Taxpayers Association of Oregon
Last Tuesday, Oregon Governor Kate Brown announced a Special Legislative Session will be called on Monday December 21st giving the public only 6 days notice.
With just 72 hours before the politicians gather to start voting on our taxes, our liberties and our future, there are no legislative bills listed on the official State Capitol website where traditionally all the bills are put in one place for the public to see what the politicians may be voting on. Instead, the public has to hunt committee by committee for what bills are being considered which is very unfriendly to everyday citizens (and friendly to insider lobbyists) . The draft bills under consideration were circulated on Tuesday, but these bills are anonymous which means the author is hidden at this point. The official staff measure summary from the State of Oregon (on what the bill does) apparently did not emerge until later last night, roughly 3 days prior to vote.
Governor Kate Brown did suggest the Legislature approve $800 million dollars in news spending, but provided no details.
Furthermore, the public is being blocked from the State Capitol because of COVID.
So at the time when the public is being limited their access to their State Capitol, the same elected leaders are rushing bills through by not using the same transparency guidelines (staff measure summaries were late, anonymous bill authors, lack of advanced notice, centralized bill section not used, and a lack of traditional First Reading process, lack of utilizing both Chambers in favor of the shortcut Joint Committee process) as previous Legislative Sessions.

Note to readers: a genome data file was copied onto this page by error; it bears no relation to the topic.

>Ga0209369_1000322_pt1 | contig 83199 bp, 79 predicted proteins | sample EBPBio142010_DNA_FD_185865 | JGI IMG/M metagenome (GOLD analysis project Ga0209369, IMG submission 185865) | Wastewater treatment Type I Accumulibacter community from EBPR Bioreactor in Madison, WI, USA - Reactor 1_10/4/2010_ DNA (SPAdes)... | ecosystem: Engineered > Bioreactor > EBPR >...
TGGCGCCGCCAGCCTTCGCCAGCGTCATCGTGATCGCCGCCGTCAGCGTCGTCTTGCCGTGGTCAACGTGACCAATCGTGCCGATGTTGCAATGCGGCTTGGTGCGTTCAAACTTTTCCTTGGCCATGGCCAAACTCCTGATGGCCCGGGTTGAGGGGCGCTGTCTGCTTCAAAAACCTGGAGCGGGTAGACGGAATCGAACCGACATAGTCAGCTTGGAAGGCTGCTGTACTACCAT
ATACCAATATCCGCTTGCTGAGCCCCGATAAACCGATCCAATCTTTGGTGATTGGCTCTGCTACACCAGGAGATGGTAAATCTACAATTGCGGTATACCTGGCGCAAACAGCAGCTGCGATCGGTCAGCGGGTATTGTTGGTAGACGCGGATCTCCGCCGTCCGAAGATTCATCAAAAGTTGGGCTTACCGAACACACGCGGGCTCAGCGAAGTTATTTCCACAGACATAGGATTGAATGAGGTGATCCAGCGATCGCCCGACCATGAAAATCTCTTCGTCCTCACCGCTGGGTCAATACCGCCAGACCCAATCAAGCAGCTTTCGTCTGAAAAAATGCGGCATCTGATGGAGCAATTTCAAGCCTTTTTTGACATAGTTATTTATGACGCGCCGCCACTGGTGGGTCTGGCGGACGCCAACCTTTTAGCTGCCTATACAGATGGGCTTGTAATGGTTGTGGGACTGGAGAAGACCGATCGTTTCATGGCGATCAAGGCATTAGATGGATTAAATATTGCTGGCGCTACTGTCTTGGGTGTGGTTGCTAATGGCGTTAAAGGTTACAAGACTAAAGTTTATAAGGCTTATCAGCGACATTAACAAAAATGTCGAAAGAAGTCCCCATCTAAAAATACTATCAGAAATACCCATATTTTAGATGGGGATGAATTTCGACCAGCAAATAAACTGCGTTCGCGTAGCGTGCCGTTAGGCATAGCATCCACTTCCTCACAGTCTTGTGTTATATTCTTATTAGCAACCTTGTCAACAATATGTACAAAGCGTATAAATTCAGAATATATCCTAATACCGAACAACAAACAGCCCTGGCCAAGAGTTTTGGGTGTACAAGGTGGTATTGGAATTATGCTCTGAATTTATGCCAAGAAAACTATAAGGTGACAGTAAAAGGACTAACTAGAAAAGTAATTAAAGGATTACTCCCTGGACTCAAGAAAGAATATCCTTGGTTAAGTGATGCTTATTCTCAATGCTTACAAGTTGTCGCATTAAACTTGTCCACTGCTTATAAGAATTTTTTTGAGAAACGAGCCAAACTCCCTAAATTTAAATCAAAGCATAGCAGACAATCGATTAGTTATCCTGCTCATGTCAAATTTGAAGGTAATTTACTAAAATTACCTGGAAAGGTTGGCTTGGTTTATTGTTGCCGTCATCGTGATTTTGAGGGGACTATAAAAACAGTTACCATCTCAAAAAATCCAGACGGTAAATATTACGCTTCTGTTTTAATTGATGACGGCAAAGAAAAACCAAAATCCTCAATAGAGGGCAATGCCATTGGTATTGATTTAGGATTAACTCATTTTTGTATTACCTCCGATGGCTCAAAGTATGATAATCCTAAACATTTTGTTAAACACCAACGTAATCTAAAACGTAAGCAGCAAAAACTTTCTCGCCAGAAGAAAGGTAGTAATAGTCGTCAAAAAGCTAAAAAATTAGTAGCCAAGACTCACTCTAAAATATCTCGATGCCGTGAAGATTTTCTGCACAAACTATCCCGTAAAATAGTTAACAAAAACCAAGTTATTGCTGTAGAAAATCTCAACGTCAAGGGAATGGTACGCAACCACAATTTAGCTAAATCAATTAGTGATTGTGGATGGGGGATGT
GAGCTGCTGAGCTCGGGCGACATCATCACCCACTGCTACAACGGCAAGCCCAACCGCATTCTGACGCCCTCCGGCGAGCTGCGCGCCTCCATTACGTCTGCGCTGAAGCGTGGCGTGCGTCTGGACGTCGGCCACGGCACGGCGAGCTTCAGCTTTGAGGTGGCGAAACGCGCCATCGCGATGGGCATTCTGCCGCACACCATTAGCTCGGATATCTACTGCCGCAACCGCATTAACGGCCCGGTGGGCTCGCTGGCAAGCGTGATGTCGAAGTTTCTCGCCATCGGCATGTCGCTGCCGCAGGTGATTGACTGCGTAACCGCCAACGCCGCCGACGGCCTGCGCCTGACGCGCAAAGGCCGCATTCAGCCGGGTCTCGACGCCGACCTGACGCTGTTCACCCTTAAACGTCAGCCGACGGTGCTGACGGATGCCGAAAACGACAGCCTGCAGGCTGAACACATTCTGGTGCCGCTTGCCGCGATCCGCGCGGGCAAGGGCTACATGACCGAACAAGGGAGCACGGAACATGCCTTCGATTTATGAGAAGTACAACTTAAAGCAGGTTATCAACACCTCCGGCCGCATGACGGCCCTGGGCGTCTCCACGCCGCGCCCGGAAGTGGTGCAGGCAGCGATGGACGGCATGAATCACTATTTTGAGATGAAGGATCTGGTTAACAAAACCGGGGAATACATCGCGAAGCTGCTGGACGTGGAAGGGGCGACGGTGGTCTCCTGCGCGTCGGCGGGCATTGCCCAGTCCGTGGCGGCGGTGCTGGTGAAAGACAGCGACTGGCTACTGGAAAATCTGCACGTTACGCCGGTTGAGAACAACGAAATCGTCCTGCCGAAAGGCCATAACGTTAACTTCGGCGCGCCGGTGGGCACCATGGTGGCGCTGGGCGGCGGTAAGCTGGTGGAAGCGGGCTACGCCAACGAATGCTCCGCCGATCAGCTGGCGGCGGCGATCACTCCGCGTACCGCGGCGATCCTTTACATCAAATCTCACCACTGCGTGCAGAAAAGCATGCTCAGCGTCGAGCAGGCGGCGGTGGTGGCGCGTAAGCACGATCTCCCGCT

As of today, mere three days before voting, the public has little clue on what the lawmakers are voting on and the public has no meaningful way to add their voice to support or oppose what is going on because they are unable to be in the building and are unable to read the bills quickly enough before they have a hearing.
This is becoming a secret Legislative Session where the public is being denied a chance to participate.
They shouldn’t do it this way especially since they are approaching the upcoming regular Special Session that begins in 2021.
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— Article update, 10:00am